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poet, teacher, critic, journalist, and self-proclaimed geek, Ethan Gilsdorf is the author of Fantasy Freaks and Gaming Geeks: An Epic Quest for Reality Among Role Players, Online Gamers, and Other Dwellers of Imaginary Realms, which National Public Radio described as Lord of the Rings meets On the Road. Lord of the Rings is a big part of Gilsdorf’s life, and with the LOTR universe being so huge (you can read the LOTR Wiki here to catch up), there’s no shortage of new content to explore.
Not coincidentally, Gilsdorf, who lives in Somerville, watches the extended edition of the Lord of the Rings trilogy at least once a year. He also writes the blog “Geek Pride” for PsychologyToday.com, and covers travel, pop culture, and the arts for the New York Times and other outlets.
The Lizard Lounge Poetry Jam. Every Sunday night, sax master Jeff Robinson and his funky-jazzy trio (including bassist Blake Newman and former Morphine drummer Jerome Deupree) groove with poets in the subterranean Lizard Lounge over above-average food from Cambridge Common upstairs.
Porter Square Books. One of two great bookstores in town. (No, not you, B&N, are you kidding?). Who woulda thunk such a well-stocked store with a smart staff, killer café, and jaw-dropping reading series (David Sedaris? Marilynne Robinson?) would be stuck in the middle of a shopping plaza?
The MIT Museum. MIT has a museum? Yep. There are rotating exhibits on robotics, rocket science, DNA research, holograms, kinetic sculpture, and the school’s super-sick, brain-boggling research, plus a geeky gift shop. After your visit, stop in at the Middlesex Lounge and Miracle of Science nearby.
The Brattle Theatre. Check out an old film-say Panic in the Streets or Evil Dead 2-and sip a beer (hell, yes!) with your popcorn.
Santarpio’s. Take the first exit after the Callahan Tunnel on the way to Logan. Welcome to East Boston’s pizza paradise, old school. No-frills service, thin pies, and, oddly and wonderfully, skewers of charcoal-grilled lamb and sausage. The most exotic brew on the beer menu is Heineken.
Pandemonium Books and Games. Central Square’s Mecca for all your geeky needs: dice, miniature fantasy figurines, Diet Coke. Plus it hosts game nights (D&D and its derivatives) in, yes, the basement.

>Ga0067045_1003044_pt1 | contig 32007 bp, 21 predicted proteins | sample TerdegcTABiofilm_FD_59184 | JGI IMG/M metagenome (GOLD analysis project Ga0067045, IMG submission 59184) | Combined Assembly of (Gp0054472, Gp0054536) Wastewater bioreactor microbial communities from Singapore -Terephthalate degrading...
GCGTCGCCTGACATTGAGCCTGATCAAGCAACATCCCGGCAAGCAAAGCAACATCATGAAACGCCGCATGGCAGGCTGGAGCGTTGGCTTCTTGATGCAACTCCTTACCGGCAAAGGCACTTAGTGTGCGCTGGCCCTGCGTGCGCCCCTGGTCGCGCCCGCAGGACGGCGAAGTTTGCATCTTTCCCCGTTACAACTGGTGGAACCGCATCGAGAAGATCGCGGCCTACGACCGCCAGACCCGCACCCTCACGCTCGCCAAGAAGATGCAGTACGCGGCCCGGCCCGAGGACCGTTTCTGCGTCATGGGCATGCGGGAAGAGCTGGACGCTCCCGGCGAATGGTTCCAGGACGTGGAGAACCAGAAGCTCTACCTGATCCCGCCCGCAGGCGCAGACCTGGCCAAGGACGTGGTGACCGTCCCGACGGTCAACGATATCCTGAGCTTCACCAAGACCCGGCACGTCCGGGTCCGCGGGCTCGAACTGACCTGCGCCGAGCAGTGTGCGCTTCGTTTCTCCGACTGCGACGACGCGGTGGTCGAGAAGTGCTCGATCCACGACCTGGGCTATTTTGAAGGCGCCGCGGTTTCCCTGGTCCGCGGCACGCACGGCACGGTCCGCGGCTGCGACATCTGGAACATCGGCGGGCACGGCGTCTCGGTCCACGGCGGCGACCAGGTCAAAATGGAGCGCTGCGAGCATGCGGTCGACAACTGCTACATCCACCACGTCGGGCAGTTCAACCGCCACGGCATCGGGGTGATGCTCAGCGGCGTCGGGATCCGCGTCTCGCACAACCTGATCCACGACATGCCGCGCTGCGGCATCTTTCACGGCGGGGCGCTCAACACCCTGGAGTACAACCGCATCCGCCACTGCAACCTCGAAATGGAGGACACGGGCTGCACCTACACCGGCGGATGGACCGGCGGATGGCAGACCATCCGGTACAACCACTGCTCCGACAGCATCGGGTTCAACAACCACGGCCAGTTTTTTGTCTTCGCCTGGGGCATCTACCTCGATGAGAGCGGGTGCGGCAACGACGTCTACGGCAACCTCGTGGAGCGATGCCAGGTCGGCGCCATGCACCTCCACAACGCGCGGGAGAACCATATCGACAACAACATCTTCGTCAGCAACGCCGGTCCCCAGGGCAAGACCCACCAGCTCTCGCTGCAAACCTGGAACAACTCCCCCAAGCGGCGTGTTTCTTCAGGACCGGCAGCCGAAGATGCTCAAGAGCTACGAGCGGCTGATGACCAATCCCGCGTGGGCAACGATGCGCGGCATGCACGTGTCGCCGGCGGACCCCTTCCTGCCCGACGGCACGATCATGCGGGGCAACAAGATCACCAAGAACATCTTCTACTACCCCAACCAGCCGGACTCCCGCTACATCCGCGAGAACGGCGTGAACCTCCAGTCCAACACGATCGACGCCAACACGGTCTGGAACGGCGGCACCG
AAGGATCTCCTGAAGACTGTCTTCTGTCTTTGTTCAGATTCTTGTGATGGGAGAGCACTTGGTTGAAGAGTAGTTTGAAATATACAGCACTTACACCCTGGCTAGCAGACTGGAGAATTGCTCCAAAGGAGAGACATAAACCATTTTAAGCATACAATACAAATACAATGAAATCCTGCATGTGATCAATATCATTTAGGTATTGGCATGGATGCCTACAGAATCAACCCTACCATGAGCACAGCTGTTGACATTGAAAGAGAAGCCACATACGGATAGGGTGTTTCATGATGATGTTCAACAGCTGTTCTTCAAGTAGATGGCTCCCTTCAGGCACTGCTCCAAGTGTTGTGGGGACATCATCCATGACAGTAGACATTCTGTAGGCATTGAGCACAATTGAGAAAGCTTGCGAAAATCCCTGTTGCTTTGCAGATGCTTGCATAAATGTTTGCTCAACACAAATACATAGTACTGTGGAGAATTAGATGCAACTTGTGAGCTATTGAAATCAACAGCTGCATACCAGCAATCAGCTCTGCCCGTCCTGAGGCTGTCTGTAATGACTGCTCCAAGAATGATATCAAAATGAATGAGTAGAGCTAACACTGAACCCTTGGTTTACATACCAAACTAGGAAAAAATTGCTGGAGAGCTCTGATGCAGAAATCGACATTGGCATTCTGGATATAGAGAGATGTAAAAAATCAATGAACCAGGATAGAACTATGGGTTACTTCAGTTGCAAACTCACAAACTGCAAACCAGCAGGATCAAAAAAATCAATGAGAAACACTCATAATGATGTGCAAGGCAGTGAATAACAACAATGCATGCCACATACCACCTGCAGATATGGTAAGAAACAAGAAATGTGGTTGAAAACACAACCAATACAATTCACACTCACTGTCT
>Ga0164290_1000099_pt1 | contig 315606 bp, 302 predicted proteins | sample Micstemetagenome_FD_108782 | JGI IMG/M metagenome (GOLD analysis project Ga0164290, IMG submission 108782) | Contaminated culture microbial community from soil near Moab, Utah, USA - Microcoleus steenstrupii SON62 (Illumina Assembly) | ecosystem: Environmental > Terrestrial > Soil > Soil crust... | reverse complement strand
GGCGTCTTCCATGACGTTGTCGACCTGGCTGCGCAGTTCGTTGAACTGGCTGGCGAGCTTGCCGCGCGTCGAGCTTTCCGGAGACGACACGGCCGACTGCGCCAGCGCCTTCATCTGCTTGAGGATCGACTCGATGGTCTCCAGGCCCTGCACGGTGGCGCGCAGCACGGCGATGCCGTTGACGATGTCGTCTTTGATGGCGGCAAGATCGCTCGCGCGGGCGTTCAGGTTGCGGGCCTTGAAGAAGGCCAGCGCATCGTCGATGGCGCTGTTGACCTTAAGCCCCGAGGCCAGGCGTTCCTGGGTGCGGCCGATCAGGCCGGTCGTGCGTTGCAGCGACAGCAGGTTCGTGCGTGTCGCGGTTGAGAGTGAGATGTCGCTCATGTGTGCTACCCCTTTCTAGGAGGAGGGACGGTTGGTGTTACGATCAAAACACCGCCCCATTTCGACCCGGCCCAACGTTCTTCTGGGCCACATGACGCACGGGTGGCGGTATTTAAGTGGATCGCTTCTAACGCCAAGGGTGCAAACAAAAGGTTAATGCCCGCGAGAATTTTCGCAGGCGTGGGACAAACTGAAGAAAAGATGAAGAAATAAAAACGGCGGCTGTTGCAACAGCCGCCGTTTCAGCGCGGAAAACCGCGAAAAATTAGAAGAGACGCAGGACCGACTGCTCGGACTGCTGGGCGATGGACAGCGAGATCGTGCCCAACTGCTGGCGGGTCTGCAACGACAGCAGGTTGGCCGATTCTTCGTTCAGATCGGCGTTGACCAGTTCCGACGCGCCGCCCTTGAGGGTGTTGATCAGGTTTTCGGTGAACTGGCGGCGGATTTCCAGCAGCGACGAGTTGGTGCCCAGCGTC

Formaggio Kitchen/South End Formaggio. Breads, pastas, chocolates, and other gourmet goodies. Crave a $43 bottle of Chateau d’Estoublon olive oil? They got that. Most impressive are the cured meats and cheeses, some of them exclusives found nowhere else in America. Take that, New Yawk.
Ball Square Fine Wines. The staff of this Somerville corner booze outlet has always been super helpful to the libation illiterate like me. Stop by for weekly tastings and other last-minute party needs like back-breaking bags of ice.
True Grounds. Also tucked in the up-and-coming Ball Square (p.s., there’s no square there, in Ball Square) you’ll find this humble coffee shop, home to Tufts students, writers, tattooed baristas, and the cool, community-minded proprietors Amy and Rhett. Their espresso drinks get my brain going.
Walden Pond. So everyone knows about Thoreau’s little slice of watery sanctuary. But it’s still worth fighting the crowds. The trail around the pond helps unspool your urban neuroses.
The Druid. This wee little Irish pub in Inman Square has the best fish sandwich in town, a burger that’s among the top five, and a well-picked selection of draught beer. It’s hot and crowded, especially on Wednesday trivia nights, and a popular date spot.
Tisch Library, Tufts University. From the Tisch Library roof is a killer view of the Boston skyline, with its tall, pointy reminders that we live in not just a constellation of three-story, human-scaled, residential neighborhoods, but an actual city. In other words, that Boston is my home.